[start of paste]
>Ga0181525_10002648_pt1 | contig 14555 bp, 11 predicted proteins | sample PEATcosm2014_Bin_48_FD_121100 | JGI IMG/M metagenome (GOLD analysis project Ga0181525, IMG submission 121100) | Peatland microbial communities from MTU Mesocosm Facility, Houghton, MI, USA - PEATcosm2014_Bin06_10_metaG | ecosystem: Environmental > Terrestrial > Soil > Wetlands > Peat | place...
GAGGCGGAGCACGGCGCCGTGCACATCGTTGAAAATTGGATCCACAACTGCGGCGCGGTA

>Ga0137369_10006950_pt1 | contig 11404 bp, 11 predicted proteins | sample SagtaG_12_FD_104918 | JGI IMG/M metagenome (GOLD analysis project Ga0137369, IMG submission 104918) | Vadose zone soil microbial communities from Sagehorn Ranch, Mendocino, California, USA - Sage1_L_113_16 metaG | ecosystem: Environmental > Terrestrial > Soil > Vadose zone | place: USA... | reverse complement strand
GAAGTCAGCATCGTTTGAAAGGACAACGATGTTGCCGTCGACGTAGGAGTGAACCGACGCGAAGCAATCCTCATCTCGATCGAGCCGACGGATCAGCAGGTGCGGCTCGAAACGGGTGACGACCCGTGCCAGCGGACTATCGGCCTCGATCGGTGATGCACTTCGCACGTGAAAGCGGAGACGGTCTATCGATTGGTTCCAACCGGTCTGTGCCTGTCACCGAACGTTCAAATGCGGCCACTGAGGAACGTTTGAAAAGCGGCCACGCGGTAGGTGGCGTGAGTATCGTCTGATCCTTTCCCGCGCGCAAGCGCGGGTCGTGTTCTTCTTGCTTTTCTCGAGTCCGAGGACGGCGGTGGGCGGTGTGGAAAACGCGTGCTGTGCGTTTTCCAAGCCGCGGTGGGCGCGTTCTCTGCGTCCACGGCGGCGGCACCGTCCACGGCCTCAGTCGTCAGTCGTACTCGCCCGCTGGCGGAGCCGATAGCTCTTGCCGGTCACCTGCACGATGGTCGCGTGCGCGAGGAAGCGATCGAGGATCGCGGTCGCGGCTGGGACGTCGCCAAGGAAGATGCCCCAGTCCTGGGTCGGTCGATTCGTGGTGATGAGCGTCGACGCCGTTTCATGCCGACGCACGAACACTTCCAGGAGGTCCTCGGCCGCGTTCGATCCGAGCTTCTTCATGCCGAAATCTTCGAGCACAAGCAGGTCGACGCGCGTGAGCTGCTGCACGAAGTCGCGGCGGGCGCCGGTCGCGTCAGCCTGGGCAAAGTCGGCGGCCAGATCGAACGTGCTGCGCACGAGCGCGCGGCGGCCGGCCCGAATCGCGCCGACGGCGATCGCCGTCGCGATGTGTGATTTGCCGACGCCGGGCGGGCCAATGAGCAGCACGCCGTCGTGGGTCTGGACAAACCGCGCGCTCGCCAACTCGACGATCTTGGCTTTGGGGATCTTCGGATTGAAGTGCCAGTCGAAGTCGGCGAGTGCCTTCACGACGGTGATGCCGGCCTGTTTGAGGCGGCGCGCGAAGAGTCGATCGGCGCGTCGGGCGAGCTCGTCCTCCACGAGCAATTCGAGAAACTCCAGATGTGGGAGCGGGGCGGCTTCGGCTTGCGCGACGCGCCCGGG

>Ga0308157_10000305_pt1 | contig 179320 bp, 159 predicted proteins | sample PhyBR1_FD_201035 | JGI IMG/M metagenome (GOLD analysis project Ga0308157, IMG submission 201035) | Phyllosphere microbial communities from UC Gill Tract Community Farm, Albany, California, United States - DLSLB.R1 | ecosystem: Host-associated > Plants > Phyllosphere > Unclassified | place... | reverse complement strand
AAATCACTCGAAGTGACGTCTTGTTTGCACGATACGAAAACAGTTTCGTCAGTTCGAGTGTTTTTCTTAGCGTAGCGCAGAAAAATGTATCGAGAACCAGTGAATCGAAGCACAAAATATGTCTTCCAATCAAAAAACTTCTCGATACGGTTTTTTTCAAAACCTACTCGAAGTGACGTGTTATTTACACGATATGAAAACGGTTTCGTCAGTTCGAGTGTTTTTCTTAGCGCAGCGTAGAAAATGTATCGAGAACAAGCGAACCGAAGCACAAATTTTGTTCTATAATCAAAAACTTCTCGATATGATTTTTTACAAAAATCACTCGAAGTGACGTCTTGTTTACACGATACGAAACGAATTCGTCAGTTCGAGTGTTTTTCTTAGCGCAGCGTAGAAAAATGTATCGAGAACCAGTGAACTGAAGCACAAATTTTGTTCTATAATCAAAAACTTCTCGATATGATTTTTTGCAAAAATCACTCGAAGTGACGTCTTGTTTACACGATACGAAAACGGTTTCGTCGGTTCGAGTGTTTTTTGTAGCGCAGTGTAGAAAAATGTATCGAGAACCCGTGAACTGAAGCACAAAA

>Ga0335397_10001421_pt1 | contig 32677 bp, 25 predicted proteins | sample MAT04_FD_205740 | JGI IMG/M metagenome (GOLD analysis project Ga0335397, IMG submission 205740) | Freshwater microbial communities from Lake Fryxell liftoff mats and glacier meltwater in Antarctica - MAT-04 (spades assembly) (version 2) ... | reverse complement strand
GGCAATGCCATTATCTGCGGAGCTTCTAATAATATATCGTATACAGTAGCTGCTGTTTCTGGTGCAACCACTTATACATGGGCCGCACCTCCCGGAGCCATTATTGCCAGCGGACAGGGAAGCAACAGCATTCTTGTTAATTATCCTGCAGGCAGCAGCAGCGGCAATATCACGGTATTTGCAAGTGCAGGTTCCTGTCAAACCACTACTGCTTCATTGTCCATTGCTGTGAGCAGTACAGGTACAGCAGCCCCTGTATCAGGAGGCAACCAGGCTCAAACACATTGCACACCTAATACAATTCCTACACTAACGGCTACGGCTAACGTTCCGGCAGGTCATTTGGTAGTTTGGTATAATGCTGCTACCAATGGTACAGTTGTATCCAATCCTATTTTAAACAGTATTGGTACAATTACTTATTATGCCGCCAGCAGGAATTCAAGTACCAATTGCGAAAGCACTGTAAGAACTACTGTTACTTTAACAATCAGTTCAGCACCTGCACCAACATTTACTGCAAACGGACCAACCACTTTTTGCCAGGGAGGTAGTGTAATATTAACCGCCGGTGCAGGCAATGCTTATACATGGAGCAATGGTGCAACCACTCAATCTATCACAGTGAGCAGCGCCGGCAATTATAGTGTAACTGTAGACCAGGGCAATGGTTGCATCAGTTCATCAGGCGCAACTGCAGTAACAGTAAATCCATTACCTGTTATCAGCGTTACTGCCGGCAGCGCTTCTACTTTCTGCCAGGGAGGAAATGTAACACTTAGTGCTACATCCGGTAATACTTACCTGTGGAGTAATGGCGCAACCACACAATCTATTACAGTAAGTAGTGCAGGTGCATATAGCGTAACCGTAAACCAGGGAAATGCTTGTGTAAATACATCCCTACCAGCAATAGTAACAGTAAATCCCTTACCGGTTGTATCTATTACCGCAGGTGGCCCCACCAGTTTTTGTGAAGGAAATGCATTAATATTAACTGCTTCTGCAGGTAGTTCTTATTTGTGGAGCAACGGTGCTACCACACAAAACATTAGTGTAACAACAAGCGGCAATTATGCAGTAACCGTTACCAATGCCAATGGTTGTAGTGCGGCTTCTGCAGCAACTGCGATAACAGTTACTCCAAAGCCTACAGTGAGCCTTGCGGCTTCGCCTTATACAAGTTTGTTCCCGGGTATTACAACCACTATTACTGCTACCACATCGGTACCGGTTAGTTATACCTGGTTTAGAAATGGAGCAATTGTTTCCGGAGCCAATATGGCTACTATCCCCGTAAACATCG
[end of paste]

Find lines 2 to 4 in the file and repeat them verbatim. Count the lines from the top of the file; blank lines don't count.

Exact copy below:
GAGGCGGAGCACGGCGCCGTGCACATCGTTGAAAATTGGATCCACAACTGCGGCGCGGTA

>Ga0137369_10006950_pt1 | contig 11404 bp, 11 predicted proteins | sample SagtaG_12_FD_104918 | JGI IMG/M metagenome (GOLD analysis project Ga0137369, IMG submission 104918) | Vadose zone soil microbial communities from Sagehorn Ranch, Mendocino, California, USA - Sage1_L_113_16 metaG | ecosystem: Environmental > Terrestrial > Soil > Vadose zone | place: USA... | reverse complement strand
GAAGTCAGCATCGTTTGAAAGGACAACGATGTTGCCGTCGACGTAGGAGTGAACCGACGCGAAGCAATCCTCATCTCGATCGAGCCGACGGATCAGCAGGTGCGGCTCGAAACGGGTGACGACCCGTGCCAGCGGACTATCGGCCTCGATCGGTGATGCACTTCGCACGTGAAAGCGGAGACGGTCTATCGATTGGTTCCAACCGGTCTGTGCCTGTCACCGAACGTTCAAATGCGGCCACTGAGGAACGTTTGAAAAGCGGCCACGCGGTAGGTGGCGTGAGTATCGTCTGATCCTTTCCCGCGCGCAAGCGCGGGTCGTGTTCTTCTTGCTTTTCTCGAGTCCGAGGACGGCGGTGGGCGGTGTGGAAAACGCGTGCTGTGCGTTTTCCAAGCCGCGGTGGGCGCGTTCTCTGCGTCCACGGCGGCGGCACCGTCCACGGCCTCAGTCGTCAGTCGTACTCGCCCGCTGGCGGAGCCGATAGCTCTTGCCGGTCACCTGCACGATGGTCGCGTGCGCGAGGAAGCGATCGAGGATCGCGGTCGCGGCTGGGACGTCGCCAAGGAAGATGCCCCAGTCCTGGGTCGGTCGATTCGTGGTGATGAGCGTCGACGCCGTTTCATGCCGACGCACGAACACTTCCAGGAGGTCCTCGGCCGCGTTCGATCCGAGCTTCTTCATGCCGAAATCTTCGAGCACAAGCAGGTCGACGCGCGTGAGCTGCTGCACGAAGTCGCGGCGGGCGCCGGTCGCGTCAGCCTGGGCAAAGTCGGCGGCCAGATCGAACGTGCTGCGCACGAGCGCGCGGCGGCCGGCCCGAATCGCGCCGACGGCGATCGCCGTCGCGATGTGTGATTTGCCGACGCCGGGCGGGCCAATGAGCAGCACGCCGTCGTGGGTCTGGACAAACCGCGCGCTCGCCAACTCGACGATCTTGGCTTTGGGGATCTTCGGATTGAAGTGCCAGTCGAAGTCGGCGAGTGCCTTCACGACGGTGATGCCGGCCTGTTTGAGGCGGCGCGCGAAGAGTCGATCGGCGCGTCGGGCGAGCTCGTCCTCCACGAGCAATTCGAGAAACTCCAGATGTGGGAGCGGGGCGGCTTCGGCTTGCGCGACGCGCCCGGG